Updated on May 29, 2022
HealthDay operates under the strictest editorial standards. Our syndicated news content is completely independent of any financial interests, is based solely on industry-respected sources and the latest scientific research, and is carefully fact-checked by a team of industry experts to ensure accuracy.
- All articles are edited and checked for factual accuracy by our Editorial Team prior to being published.
- Unless otherwise noted, all articles focusing on new research are based on studies published in peer-reviewed journals or issued from independent and respected medical associations, academic groups and governmental organizations.
- Each article includes a link or reference to the original source.
- Any known potential conflicts of interest associated with a study or source are made clear to the reader.
Please see our Editorial and Fact-Checking Policy for more detail.Editorial and Fact-Checking Policy
HealthDay Editorial Commitment
HeathDay is committed to maintaining the highest possible levels of impartial editorial standards in the content that we present on our website. All of our articles are chosen independent of any financial interests. Editors and writers make all efforts to clarify any financial ties behind the studies on which we report.
THURSDAY, July 6, 2017 (HealthDay News) -- Prescriptions for opioid painkillers have dropped since 2010 in the United States, but the number of Americans getting the highly addictive medications is still too high, a new report shows.
Prescriptions declined from a peak of 782 morphine milligram equivalents (MME) per person in 2010 to 640 MME per person in 2015, according to researchers from the U.S. Centers for Disease Control and Prevention.
"Half of U.S. counties saw a decrease in the amount of opioids prescribed per person from 2010 to 2015," said CDC Acting Director Dr. Anne Schuchat. "Overall, opioid prescribing in the United States is down 18 percent since 2010."
But the total amount of opioids prescribed in 2015 was still about three times that of 1999, the CDC researchers said, with many people being provided lengthy prescriptions of the narcotics at high doses.
"We're still seeing too many getting too much for too long," Schuchat said. "The amount of opioids prescribed in 2015 was enough for every American to be medicated around the clock for three weeks."
Drug overdoses accounted for just over 52,400 deaths in 2015, and nearly two of three overdoses involved an opioid, according to the CDC.
Prescriptions are still providing high doses of opioid painkillers, such as OxyContin, for periods long enough to turn patients into addicts, Schuchat noted.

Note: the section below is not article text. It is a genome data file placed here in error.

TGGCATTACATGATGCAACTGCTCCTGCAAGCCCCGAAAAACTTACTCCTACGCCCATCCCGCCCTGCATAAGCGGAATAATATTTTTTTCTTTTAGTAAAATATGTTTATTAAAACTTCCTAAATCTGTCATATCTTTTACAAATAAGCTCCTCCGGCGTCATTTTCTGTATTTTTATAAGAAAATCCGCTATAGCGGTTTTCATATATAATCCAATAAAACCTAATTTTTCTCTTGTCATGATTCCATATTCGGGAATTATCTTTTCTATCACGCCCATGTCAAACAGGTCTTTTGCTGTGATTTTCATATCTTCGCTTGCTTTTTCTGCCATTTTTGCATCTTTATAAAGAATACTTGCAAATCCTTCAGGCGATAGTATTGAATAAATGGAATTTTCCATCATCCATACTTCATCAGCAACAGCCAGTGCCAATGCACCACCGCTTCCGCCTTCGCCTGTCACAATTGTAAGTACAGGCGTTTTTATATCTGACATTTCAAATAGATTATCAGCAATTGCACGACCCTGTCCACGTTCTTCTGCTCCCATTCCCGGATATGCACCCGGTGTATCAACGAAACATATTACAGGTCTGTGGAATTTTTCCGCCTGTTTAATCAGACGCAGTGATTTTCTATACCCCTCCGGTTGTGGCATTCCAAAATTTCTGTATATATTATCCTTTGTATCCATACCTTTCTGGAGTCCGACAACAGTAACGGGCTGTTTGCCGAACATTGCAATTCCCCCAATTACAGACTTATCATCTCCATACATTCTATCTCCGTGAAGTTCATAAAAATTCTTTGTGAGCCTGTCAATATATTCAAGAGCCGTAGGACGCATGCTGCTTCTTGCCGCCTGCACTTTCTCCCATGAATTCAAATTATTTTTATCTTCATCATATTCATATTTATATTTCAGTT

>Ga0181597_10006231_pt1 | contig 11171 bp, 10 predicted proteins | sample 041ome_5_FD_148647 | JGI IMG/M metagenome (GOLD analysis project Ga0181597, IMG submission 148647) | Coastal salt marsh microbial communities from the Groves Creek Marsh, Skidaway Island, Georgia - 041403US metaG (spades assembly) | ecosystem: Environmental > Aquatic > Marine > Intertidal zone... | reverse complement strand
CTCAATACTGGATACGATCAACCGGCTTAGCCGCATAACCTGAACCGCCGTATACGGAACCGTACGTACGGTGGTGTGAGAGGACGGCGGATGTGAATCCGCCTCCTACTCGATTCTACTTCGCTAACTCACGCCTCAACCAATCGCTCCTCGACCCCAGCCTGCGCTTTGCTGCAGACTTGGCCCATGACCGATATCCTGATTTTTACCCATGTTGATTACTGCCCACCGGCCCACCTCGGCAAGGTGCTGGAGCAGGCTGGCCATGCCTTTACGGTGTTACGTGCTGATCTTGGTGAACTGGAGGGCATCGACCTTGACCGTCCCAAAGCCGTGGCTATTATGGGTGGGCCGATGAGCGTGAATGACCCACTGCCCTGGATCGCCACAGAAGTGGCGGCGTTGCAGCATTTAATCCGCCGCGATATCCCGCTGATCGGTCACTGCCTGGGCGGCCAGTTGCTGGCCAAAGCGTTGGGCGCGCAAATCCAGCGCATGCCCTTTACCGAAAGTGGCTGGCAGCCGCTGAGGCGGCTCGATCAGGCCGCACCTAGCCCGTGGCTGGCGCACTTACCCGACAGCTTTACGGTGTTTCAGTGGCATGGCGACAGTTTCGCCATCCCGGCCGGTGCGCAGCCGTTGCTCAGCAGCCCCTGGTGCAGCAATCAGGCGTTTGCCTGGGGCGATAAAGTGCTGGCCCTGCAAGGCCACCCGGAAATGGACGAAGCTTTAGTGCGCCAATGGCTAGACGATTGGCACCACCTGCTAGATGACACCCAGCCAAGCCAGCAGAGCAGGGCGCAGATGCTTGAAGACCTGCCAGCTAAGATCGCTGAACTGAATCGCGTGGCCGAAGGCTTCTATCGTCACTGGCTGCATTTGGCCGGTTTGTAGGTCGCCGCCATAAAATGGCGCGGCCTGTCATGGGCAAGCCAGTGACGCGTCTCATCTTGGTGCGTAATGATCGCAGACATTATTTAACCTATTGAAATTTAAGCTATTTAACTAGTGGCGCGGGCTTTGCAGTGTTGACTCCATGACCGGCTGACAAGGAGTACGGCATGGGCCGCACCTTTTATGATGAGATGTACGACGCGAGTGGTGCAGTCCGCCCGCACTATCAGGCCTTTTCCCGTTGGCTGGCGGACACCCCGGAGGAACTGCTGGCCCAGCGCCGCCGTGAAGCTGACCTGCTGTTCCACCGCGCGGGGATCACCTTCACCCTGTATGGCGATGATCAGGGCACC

People are being handed opioid prescriptions that cover longer periods of time, increasing from an average 13 days in 2006 to almost 18 days in 2015, the report found.
"Anyone taking opioids can become addicted to them. After taking them for just a few days, a person becomes more likely to take them long term," Schuchat said. "Taking even a low-dose opioid for more than three months increases the risk of addiction by 15 times."
Patients also are being prescribed dangerously high levels of opioids, even though the average daily dose per prescription decreased from 58 MME in 2010 to 48 MME in 2015. Researchers use MME as a means of accounting for differences in opioid drug types and strengths.
Schuchat noted that a dose of 50 MME or more doubles a person's risk of opioid overdose death, compared with 20 MME or less per day. At 90 MME or more, overdose death risk is 10-fold higher.
The availability of prescription opioids varies widely across the country, Schuchat said.
Residents of the highest-prescribing U.S. counties received six times more opioids per person than people in the nation's lowest-prescribing counties in 2015, the researchers said.
"Opioid prescribing varies from place to place as much as the weather," Schuchat said. "Even neighboring counties can have a major difference in prescribing levels."
Access to these painkillers varies based on where a person lives and which doctor they see, the investigators found. More opioids were prescribed in counties with small cities or towns, a larger percentage of white residents, higher rates of unemployment and Medicaid enrollment, and a higher prevalence of diabetes and arthritis.
The Appalachian Mountains remain the region hardest hit by the opioid epidemic, Schuchat said, but she added that "no part of the country is spared."
"We see within every state some high-prescribing counties," Schuchat said. "Today, there are very few towns, cities or even families that don't have some connection with the opioid problem."
The report praised Ohio, Kentucky and Florida as states in which significant reductions have occurred, thanks to prescription monitoring and public health programs that target hot spots and promote alternative means to relieve chronic pain.
"It's fairly impressive how much improvement there was throughout the state of Florida," Schuchat said. There, the amount of opioids prescribed per person decreased in four out of five counties between 2010 and 2015, and overdose deaths also dropped.
The report was published online July 6 in the Journal of the American Medical Association.
Visit the U.S. Centers for Disease Control and Prevention for more on drug overdoses.
This story may be outdated. We suggest some alternatives.
The content contained in this article is over two years old. As such our recommendation is that you reference the articles below for the latest updates on this topic. This article has been left on our site as a matter of historic record. Please contact us at email@example.com with any questions.